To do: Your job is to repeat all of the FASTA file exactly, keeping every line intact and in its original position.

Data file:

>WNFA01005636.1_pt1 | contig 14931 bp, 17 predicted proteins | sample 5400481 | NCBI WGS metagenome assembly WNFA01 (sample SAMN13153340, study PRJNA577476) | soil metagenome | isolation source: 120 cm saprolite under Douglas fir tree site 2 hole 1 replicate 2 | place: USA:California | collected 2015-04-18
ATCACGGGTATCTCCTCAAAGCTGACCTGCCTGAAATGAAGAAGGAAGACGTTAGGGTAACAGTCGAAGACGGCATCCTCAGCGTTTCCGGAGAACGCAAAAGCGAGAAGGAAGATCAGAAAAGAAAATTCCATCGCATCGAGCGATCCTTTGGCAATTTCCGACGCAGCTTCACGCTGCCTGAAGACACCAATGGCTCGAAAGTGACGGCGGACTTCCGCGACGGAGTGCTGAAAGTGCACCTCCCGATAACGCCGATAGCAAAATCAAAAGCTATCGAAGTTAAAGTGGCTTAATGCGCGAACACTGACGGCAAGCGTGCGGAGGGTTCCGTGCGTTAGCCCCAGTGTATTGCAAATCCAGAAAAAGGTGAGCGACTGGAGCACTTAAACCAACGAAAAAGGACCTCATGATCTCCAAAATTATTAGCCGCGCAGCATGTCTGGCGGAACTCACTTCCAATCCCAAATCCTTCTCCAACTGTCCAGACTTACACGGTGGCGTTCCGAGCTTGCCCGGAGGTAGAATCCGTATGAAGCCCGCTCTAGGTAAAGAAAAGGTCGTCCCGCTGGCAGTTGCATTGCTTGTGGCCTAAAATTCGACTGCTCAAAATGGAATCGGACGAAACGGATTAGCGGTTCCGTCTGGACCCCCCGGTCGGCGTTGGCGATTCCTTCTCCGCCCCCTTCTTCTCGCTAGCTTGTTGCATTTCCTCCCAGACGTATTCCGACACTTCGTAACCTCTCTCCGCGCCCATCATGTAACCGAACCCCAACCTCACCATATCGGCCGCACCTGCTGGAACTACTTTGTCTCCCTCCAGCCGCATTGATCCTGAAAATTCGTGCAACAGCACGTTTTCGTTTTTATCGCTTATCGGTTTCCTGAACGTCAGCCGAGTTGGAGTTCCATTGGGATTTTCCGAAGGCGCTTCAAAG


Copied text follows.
>WNFA01005636.1_pt1 | contig 14931 bp, 17 predicted proteins | sample 5400481 | NCBI WGS metagenome assembly WNFA01 (sample SAMN13153340, study PRJNA577476) | soil metagenome | isolation source: 120 cm saprolite under Douglas fir tree site 2 hole 1 replicate 2 | place: USA:California | collected 2015-04-18
ATCACGGGTATCTCCTCAAAGCTGACCTGCCTGAAATGAAGAAGGAAGACGTTAGGGTAACAGTCGAAGACGGCATCCTCAGCGTTTCCGGAGAACGCAAAAGCGAGAAGGAAGATCAGAAAAGAAAATTCCATCGCATCGAGCGATCCTTTGGCAATTTCCGACGCAGCTTCACGCTGCCTGAAGACACCAATGGCTCGAAAGTGACGGCGGACTTCCGCGACGGAGTGCTGAAAGTGCACCTCCCGATAACGCCGATAGCAAAATCAAAAGCTATCGAAGTTAAAGTGGCTTAATGCGCGAACACTGACGGCAAGCGTGCGGAGGGTTCCGTGCGTTAGCCCCAGTGTATTGCAAATCCAGAAAAAGGTGAGCGACTGGAGCACTTAAACCAACGAAAAAGGACCTCATGATCTCCAAAATTATTAGCCGCGCAGCATGTCTGGCGGAACTCACTTCCAATCCCAAATCCTTCTCCAACTGTCCAGACTTACACGGTGGCGTTCCGAGCTTGCCCGGAGGTAGAATCCGTATGAAGCCCGCTCTAGGTAAAGAAAAGGTCGTCCCGCTGGCAGTTGCATTGCTTGTGGCCTAAAATTCGACTGCTCAAAATGGAATCGGACGAAACGGATTAGCGGTTCCGTCTGGACCCCCCGGTCGGCGTTGGCGATTCCTTCTCCGCCCCCTTCTTCTCGCTAGCTTGTTGCATTTCCTCCCAGACGTATTCCGACACTTCGTAACCTCTCTCCGCGCCCATCATGTAACCGAACCCCAACCTCACCATATCGGCCGCACCTGCTGGAACTACTTTGTCTCCCTCCAGCCGCATTGATCCTGAAAATTCGTGCAACAGCACGTTTTCGTTTTTATCGCTTATCGGTTTCCTGAACGTCAGCCGAGTTGGAGTTCCATTGGGATTTTCCGAAGGCGCTTCAAAG